by: Mitko Nikitov [ ]
Originally published on:
Intro Airbrushing is not an easy job. Most definitely, it is not suited for everyone. It requires certain talents and artistic approach. We are not all born with those, and many of us struggle through this particular process during modeling.
With time, one of two things usually happens to those who are not into airbrushing. Either slowly and steadily master the airbrushing to some degree, or – begin to hate it and often neglect the process.
Happily, there is a solution for most of those who struggle and are not into perfecting their way of spraying. It comes in a form of pistol-grip airbrushes, many of which you are familiar with. Iwata, Grex, Sparmax and Gunze offer such tools, each one with its own specific qualities. Here, we will take a quick look at Sparmax GP-50, one of the three available from the series GP. The other two are GP-35 and GP-70 and they differ by the nozzle size as you probably have guessed.
The Box Sparmax GP-50 comes in the well-known black wrapping that the company uses for their airbrushes. That is a cardboard case, opened on both of its sides, covering the translucent plastic clamshell that holds the airbrush itself.
The cardboard shows semi-matt appearance, with information about the product inside on the sides. There are pictures of the airbrush and the color cups available for each model and a marking of the one that you have wrapped.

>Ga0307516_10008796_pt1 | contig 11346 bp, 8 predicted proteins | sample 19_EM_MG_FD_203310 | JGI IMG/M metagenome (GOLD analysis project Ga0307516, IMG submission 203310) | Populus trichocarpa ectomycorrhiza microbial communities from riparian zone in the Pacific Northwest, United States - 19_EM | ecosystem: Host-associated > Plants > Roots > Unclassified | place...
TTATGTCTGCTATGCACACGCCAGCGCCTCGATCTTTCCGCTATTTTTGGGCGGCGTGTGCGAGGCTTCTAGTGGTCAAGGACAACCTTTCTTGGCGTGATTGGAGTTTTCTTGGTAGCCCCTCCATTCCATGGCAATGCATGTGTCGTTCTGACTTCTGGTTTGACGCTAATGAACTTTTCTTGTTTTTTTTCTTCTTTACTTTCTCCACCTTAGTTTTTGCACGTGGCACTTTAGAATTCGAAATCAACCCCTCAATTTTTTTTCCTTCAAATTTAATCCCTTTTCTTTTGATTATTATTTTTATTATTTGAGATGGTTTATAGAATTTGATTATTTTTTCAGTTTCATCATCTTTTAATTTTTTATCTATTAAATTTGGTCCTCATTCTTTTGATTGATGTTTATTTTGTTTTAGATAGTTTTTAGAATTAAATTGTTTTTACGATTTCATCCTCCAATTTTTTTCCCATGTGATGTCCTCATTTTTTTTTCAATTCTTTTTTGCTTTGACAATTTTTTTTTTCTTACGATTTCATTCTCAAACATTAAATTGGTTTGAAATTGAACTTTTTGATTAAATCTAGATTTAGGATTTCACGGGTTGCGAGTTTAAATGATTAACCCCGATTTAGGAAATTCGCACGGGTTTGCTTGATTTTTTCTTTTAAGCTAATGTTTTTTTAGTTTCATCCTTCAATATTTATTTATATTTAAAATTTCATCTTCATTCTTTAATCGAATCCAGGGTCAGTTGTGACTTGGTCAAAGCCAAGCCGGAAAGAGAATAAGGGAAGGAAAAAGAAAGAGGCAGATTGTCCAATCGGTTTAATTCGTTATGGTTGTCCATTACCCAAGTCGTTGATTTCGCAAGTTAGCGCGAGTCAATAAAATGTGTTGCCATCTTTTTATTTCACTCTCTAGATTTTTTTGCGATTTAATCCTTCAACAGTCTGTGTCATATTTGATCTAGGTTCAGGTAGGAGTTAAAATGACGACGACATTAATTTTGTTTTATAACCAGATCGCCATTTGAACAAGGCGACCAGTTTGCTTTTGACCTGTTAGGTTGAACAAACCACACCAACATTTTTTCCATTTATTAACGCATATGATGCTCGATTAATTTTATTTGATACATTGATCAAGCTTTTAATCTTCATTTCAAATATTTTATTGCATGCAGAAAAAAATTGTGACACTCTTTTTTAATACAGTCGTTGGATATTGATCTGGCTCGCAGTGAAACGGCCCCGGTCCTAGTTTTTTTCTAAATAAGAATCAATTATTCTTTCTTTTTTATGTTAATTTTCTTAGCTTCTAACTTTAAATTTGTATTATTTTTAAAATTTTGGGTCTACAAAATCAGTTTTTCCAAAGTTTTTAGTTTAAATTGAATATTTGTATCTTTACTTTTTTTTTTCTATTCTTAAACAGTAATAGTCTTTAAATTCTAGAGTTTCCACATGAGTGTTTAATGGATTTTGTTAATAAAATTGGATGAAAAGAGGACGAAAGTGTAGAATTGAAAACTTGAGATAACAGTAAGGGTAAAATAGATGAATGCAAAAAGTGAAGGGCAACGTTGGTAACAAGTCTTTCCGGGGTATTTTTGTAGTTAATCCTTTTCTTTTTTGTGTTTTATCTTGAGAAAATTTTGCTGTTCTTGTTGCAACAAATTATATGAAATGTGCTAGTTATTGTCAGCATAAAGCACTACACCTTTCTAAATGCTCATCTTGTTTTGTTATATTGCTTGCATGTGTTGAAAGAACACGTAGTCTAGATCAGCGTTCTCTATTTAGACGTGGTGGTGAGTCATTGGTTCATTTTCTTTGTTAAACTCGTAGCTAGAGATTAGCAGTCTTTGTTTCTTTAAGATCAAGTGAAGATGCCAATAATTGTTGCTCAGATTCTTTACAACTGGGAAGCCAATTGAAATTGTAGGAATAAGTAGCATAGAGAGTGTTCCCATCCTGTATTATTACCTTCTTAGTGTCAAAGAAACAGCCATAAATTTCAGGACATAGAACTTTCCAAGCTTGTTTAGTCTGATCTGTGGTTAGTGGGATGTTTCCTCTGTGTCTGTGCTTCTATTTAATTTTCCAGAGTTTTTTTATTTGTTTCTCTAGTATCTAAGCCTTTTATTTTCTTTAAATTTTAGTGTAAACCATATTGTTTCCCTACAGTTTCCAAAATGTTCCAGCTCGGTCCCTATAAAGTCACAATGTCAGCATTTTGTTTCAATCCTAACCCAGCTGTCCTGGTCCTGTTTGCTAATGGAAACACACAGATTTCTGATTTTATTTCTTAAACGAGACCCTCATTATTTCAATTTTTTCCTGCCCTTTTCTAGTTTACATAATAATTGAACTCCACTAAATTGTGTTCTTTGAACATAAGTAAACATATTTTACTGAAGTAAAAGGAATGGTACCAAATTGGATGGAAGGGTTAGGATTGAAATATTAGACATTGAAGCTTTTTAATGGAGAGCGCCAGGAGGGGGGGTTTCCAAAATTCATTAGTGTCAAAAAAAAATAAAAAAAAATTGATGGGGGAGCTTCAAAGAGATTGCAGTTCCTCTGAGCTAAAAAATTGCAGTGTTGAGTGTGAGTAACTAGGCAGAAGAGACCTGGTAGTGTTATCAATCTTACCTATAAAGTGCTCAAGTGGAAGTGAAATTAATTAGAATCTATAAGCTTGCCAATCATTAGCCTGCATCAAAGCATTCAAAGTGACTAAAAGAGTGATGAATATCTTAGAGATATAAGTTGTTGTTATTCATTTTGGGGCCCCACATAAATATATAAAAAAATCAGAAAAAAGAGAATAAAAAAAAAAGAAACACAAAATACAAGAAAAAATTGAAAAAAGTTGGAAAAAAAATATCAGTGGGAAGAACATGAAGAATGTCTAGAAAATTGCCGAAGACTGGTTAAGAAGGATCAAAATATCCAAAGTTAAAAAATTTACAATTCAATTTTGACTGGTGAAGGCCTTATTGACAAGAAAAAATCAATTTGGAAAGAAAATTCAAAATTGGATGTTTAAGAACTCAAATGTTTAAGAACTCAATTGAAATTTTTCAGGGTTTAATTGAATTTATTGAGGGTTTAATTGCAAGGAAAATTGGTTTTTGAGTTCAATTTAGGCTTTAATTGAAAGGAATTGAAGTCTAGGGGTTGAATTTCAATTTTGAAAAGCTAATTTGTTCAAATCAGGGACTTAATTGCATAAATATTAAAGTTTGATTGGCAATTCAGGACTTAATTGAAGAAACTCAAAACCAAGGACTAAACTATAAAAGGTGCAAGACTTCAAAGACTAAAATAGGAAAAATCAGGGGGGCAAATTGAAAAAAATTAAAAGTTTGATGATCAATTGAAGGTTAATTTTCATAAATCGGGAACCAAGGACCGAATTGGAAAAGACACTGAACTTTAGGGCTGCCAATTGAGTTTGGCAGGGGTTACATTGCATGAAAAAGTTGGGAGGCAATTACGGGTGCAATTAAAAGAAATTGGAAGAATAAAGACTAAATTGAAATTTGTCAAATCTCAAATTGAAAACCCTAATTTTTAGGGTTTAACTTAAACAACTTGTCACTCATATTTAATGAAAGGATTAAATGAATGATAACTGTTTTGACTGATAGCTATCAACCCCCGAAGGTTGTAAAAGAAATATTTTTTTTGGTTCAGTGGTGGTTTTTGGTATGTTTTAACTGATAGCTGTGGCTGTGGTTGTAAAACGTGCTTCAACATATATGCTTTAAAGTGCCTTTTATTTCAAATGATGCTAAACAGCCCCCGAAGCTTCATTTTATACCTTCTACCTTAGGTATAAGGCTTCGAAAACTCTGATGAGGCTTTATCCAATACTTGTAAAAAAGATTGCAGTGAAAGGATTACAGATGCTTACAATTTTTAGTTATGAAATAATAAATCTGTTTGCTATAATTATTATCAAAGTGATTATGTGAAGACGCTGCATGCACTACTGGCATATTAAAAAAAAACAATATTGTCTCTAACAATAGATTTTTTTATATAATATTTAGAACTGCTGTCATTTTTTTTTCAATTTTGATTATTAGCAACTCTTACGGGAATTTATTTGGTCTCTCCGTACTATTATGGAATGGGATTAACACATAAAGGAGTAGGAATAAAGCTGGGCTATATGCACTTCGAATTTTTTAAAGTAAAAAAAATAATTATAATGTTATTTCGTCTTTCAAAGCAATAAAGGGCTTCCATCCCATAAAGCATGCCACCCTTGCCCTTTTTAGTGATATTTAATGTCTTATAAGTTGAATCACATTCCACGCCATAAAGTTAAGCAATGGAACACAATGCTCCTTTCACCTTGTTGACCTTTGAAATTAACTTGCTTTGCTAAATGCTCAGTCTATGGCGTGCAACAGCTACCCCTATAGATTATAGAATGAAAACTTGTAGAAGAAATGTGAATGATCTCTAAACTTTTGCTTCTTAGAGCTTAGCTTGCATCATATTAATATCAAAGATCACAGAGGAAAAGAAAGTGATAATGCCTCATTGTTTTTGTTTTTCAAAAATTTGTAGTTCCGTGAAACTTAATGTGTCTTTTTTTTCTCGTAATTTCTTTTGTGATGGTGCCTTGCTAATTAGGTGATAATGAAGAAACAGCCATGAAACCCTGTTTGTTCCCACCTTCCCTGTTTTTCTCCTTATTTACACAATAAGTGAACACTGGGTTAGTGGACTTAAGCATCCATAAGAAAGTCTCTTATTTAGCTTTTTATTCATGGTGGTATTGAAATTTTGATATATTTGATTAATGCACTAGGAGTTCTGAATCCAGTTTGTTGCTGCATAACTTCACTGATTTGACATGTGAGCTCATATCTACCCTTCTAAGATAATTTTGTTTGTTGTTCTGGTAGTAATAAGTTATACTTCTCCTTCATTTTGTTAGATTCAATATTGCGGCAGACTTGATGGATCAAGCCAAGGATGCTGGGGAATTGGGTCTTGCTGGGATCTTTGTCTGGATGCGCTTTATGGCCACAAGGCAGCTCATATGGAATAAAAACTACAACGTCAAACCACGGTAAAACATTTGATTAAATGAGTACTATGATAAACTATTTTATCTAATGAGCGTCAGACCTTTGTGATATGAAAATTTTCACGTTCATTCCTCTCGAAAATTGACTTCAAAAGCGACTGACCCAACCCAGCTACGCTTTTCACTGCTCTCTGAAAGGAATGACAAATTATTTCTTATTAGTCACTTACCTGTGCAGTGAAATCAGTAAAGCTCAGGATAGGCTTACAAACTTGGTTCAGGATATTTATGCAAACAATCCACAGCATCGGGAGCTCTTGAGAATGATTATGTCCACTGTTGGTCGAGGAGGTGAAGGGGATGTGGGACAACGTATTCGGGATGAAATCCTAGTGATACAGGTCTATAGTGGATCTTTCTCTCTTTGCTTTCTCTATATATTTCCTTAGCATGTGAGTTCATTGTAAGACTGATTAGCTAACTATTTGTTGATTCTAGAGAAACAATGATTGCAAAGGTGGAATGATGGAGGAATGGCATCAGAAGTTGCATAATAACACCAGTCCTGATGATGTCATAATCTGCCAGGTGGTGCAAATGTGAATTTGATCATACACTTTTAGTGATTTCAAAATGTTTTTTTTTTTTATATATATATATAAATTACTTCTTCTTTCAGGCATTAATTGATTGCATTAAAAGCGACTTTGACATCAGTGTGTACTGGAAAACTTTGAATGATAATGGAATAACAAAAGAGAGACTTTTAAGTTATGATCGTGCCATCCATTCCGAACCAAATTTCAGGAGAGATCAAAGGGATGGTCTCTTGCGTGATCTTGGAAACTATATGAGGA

Beneath it, the translucent plastic holds a foaming material, that holds the airbrush tightly into place. There is a hanger on one of the sides, providing you with the option to hang the box on the wall and save same space, while in the same time making your airbrush visible at all times.
Instructions The sheet is placed on the bottom of the box, beneath the foaming, and includes most of the necessary information to start up even if this is your first airbrush. There is part description and schematics of the assembly of the pistol-grip airbrush.
In addition to that, there is a cleaning advices and tips that will help you find your way through this if you are not used to such tools.
With it there is a troubleshooting guide, which covers most of the issues that you might encounter.
All of that is particularly useful even if you know your way around airbrushing, but you have never tried a pistol-grip before.
Included in the set Besides the GP-50 itself, in the box we have few more things. The mandatory wrench for disassembly, the two color cups are there. 15ml and 7ml. It is the same with the GP-35, but the third one from the series – GP-70 – features plastic 80ml bottle instead of 7ml & 15ml metal cups. The wrench it is slightly thicker than the ones we know from the conventional airbrushes. It has a hole on its tail for hanging.